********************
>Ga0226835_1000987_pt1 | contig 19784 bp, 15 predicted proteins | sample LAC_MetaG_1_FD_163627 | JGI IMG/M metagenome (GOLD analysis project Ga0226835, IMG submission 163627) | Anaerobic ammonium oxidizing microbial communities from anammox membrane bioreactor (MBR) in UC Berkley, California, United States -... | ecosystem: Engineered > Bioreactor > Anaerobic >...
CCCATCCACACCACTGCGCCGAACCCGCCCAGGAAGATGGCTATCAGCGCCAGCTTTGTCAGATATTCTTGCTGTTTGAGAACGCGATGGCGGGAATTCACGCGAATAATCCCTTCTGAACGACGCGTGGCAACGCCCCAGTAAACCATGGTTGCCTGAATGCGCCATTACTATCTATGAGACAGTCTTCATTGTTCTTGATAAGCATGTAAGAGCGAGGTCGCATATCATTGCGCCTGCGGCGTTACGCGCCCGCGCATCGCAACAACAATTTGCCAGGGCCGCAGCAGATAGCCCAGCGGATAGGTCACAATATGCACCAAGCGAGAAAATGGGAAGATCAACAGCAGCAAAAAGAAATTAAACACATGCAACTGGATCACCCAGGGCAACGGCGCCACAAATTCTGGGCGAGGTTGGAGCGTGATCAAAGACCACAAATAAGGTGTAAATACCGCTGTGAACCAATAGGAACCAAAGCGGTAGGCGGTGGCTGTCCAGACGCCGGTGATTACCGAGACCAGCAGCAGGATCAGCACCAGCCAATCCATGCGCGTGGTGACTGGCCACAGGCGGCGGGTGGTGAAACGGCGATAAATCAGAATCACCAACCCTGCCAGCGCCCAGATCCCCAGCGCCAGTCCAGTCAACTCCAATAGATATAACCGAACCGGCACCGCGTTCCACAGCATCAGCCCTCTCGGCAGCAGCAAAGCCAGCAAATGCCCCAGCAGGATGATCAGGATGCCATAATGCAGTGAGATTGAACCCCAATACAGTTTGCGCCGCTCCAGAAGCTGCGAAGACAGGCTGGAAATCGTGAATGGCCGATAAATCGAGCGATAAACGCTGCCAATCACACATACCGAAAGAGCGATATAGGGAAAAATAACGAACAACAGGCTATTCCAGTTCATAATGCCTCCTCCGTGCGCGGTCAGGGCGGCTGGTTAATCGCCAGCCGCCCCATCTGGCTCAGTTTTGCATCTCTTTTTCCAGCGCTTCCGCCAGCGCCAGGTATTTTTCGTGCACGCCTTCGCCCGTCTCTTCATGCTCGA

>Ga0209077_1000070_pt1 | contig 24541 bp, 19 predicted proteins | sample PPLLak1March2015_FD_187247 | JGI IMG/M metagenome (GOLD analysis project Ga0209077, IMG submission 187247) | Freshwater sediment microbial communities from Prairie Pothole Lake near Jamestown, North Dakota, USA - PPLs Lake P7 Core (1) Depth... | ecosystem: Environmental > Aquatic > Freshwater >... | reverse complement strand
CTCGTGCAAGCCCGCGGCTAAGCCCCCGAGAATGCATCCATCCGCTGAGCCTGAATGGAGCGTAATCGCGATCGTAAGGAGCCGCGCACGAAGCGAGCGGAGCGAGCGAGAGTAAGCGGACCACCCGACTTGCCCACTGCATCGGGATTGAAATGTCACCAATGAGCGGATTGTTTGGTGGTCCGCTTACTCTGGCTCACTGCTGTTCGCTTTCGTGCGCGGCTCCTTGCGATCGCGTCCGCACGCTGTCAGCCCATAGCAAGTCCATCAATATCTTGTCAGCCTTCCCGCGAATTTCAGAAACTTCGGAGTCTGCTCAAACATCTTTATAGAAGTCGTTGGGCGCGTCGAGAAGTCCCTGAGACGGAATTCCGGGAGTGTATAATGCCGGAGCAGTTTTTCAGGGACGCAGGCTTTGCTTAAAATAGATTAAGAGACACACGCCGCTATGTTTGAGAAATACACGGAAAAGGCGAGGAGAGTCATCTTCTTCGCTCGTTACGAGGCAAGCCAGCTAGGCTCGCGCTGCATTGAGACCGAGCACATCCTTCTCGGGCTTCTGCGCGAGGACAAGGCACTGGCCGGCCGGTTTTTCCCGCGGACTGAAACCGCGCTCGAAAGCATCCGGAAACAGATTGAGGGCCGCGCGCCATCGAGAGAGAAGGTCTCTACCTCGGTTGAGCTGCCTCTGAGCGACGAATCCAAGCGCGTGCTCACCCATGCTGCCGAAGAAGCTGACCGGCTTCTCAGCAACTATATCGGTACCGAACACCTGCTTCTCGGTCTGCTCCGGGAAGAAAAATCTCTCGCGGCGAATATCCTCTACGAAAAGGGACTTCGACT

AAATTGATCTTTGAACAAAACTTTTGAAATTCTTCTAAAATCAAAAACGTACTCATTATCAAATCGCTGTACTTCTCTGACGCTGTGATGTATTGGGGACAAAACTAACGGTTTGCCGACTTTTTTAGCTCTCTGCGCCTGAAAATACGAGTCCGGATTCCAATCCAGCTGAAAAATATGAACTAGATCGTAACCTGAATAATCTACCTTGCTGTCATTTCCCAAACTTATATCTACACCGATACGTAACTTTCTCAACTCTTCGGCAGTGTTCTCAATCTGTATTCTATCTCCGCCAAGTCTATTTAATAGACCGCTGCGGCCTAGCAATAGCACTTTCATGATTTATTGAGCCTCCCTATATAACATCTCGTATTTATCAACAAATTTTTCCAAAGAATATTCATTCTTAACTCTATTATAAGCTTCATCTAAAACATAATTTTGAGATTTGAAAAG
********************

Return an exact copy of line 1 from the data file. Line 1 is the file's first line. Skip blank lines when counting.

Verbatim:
>Ga0226835_1000987_pt1 | contig 19784 bp, 15 predicted proteins | sample LAC_MetaG_1_FD_163627 | JGI IMG/M metagenome (GOLD analysis project Ga0226835, IMG submission 163627) | Anaerobic ammonium oxidizing microbial communities from anammox membrane bioreactor (MBR) in UC Berkley, California, United States -... | ecosystem: Engineered > Bioreactor > Anaerobic >...